Last week the Iowa Supreme Court decided that civil marriage must be available for gay couples as well as straight. Here’s what people are saying.
Robert Stacy McCain argues that marriage is important enough that conservatives should put their foot down and say “No further.” A taste:
We know, however, that their latest demand is never their last demand. Grant the radicals everything they demand today, and tomorrow they will return with new demands that they insist are urgently necessary to satisfy the requirements of social justice.
When they refer to themselves as “progressives,” radicals express their own basic truth: Their method of operation is always to move steadily forward, seeking a progressive series of victories, each new gain exploited to lay the groundwork for the next advance, as the opposition progressively yields terrain. Such is the remorseless aggression of radicalism that conservatives forever find themselves contemplating the latest “progressive” demand and asking, “Is this a hill worth dying on?”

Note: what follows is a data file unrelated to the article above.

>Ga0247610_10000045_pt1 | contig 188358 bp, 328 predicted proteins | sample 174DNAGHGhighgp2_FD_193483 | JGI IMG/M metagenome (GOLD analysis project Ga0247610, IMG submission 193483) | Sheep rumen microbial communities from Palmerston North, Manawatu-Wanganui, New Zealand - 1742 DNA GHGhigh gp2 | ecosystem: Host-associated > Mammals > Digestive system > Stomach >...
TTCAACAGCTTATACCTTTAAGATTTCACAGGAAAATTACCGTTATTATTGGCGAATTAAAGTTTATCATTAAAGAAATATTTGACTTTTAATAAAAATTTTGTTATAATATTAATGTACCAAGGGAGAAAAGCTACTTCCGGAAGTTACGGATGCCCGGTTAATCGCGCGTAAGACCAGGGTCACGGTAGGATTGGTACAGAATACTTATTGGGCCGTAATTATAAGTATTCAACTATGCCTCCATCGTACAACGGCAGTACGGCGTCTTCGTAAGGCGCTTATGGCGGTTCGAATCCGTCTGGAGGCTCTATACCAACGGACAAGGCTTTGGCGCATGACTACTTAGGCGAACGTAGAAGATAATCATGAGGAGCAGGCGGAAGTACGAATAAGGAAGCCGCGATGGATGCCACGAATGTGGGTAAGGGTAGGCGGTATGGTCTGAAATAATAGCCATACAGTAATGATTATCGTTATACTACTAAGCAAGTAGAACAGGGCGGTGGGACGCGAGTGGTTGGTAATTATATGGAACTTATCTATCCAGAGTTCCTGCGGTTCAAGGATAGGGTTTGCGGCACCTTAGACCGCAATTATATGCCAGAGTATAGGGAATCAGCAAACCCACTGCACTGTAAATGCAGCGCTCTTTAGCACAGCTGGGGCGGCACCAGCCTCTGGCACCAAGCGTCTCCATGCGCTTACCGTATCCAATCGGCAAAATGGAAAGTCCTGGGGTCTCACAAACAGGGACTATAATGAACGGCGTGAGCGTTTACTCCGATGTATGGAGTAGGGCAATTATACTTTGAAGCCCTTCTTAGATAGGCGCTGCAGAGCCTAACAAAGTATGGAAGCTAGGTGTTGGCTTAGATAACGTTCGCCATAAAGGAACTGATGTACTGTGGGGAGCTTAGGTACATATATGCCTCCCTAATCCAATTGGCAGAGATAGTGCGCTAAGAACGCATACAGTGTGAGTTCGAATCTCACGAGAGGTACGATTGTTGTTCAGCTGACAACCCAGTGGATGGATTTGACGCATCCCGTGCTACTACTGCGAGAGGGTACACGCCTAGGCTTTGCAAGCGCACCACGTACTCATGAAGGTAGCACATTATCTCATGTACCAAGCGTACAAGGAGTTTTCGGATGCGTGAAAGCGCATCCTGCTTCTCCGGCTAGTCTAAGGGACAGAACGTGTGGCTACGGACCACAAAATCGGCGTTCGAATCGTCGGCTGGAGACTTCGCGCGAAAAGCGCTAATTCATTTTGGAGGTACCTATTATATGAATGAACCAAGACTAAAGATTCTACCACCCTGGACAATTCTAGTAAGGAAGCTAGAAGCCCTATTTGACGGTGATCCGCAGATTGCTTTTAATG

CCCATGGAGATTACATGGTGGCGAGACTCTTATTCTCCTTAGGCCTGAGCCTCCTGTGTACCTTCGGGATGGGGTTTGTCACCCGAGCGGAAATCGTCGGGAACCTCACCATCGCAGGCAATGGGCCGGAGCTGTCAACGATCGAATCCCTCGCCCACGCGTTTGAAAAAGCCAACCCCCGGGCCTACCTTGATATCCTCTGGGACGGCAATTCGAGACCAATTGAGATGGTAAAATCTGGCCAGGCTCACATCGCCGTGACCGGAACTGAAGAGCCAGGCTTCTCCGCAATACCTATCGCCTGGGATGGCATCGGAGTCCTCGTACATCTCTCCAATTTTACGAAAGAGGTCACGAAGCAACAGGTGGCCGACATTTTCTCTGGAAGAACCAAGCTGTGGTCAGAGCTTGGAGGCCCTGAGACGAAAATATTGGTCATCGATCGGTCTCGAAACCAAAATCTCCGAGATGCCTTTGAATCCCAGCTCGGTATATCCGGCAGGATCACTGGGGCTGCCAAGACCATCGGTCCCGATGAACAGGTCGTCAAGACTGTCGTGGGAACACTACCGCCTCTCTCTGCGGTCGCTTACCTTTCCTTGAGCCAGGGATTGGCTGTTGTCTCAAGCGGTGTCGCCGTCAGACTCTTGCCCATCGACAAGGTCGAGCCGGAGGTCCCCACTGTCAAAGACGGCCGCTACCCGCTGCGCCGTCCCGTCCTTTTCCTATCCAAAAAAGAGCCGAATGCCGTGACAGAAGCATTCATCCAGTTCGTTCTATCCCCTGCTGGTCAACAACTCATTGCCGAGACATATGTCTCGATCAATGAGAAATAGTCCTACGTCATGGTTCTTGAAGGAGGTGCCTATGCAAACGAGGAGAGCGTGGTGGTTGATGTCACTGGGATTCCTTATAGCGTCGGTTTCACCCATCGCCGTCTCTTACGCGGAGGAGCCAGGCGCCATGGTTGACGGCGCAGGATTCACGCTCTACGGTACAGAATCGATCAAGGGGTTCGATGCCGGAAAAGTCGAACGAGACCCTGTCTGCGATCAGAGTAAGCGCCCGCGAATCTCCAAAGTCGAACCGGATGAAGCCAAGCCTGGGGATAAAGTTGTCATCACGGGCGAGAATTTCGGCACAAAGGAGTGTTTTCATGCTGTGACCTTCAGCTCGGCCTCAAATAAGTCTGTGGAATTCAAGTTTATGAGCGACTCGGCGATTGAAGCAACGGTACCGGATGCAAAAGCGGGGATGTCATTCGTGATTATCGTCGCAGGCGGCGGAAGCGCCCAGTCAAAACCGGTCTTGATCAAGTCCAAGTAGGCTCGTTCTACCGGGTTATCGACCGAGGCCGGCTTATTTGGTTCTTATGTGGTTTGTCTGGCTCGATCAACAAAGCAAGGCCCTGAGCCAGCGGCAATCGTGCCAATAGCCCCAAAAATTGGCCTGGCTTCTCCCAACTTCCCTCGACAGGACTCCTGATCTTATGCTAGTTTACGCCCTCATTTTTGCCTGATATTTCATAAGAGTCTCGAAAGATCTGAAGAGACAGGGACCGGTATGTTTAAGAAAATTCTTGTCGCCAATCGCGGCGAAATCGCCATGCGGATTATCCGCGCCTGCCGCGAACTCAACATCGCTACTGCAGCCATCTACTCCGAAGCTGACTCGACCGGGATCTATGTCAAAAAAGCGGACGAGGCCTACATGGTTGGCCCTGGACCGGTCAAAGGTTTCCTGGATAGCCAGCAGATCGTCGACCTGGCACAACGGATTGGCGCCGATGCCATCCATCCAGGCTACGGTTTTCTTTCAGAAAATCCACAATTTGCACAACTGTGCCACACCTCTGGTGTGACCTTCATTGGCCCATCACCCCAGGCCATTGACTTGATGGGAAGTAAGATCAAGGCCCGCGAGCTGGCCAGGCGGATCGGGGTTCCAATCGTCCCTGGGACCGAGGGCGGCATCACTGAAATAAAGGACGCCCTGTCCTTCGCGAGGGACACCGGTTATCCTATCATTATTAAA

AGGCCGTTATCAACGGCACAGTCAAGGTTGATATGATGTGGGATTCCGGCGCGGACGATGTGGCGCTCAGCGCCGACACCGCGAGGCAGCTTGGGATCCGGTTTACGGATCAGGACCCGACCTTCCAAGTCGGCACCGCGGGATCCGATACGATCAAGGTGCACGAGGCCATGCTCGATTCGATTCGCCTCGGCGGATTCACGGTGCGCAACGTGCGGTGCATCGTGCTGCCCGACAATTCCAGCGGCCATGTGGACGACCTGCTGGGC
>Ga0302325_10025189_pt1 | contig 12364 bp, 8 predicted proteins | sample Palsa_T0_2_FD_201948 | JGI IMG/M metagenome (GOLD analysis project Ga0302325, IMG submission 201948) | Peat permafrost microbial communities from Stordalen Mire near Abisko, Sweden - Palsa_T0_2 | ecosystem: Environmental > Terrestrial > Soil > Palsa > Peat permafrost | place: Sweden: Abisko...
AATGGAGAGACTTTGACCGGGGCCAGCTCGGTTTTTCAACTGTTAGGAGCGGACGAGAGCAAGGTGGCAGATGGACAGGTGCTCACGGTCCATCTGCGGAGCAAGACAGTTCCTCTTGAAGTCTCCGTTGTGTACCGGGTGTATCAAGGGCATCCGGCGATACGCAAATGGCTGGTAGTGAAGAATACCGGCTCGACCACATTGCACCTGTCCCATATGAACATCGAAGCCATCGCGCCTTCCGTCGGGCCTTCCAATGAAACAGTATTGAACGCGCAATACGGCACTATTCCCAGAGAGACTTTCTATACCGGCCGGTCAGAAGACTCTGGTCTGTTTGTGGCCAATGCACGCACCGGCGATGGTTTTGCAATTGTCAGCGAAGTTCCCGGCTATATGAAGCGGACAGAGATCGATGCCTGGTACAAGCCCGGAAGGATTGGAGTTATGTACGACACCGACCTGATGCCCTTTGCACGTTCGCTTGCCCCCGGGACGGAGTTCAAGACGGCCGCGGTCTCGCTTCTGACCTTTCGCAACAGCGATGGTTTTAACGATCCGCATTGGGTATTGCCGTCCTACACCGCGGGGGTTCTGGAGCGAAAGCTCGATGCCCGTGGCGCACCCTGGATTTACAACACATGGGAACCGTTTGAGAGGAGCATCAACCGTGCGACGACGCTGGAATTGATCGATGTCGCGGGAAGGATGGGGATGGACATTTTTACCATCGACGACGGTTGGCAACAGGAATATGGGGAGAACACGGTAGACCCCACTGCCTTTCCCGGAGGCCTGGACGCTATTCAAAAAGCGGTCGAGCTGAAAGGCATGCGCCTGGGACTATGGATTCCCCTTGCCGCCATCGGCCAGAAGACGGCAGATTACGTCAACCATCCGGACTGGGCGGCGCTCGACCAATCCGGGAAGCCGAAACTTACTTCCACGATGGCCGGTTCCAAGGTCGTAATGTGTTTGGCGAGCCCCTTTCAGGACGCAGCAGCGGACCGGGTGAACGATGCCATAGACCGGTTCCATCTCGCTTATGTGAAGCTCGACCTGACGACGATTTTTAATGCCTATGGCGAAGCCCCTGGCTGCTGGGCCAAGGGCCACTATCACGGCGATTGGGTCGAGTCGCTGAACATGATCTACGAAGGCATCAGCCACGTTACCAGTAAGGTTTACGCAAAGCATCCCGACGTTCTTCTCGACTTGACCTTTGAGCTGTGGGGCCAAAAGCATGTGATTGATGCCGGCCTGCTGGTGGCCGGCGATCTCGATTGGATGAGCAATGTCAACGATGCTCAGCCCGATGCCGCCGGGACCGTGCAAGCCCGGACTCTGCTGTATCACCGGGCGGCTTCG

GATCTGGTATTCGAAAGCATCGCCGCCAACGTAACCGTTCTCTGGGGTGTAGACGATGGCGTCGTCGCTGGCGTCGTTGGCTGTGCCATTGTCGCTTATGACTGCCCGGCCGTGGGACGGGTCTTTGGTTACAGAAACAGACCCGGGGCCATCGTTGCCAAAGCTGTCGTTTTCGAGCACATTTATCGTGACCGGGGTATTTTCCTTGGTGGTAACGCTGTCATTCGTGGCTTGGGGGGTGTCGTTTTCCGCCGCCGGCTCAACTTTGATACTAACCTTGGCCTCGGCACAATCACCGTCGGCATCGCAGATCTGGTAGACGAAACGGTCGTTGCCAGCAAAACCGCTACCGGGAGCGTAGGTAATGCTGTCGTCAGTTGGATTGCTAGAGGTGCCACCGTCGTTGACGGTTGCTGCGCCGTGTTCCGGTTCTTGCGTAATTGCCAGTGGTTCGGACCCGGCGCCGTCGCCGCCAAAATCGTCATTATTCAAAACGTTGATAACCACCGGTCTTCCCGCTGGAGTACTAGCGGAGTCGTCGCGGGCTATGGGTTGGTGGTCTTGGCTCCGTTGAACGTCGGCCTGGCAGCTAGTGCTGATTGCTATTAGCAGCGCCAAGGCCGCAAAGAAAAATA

Then, putting McCain’s observations in a more specific light, Eugene Volokh discusses marriage in the context of the slippery slope. He points out that the Iowa Supreme Court used the creation of limited legal protections on the basis of sexual orientation, e.g. in the areas of employment, housing, and education, to support the claim that the right to marry should be seen as encompassing same-sex marriage. In other words, because the legislature prohibited discrimination in some circumstances, the judiciary felt justified in prohibiting discrimination in other circumstances.
On that note, conservatives in Iowa will likely have some difficulty overturning the ruling because amending the Iowa Constitution is more difficult than in most states. It takes a majority vote of two consecutive sessions of the state legislature to put the issue on a general election ballot. The earliest it could be in front of voters then, assuming conservatives take back the legislature, is 2012. The other method is a vote next year to hold a constitutional convention, which would put the question to voters at the earliest in 2011.
Finally, over at FiveThirtyEight, Lefty statistician Nate Silver has created a model to predict when voters in each state would vote against a marriage ban. This one really has to be seen to be believed, so click over and take a look.
In related news: Vermont has become the second state where the legislature has passed a gay marriage bill only to have it vetoed by the Republican Governor. (California’s done it twice.) Today it goes back to the state House and Senate for override votes. The Senate is expected to have no problem overruling the veto. However, at last count the House was five votes short of an override.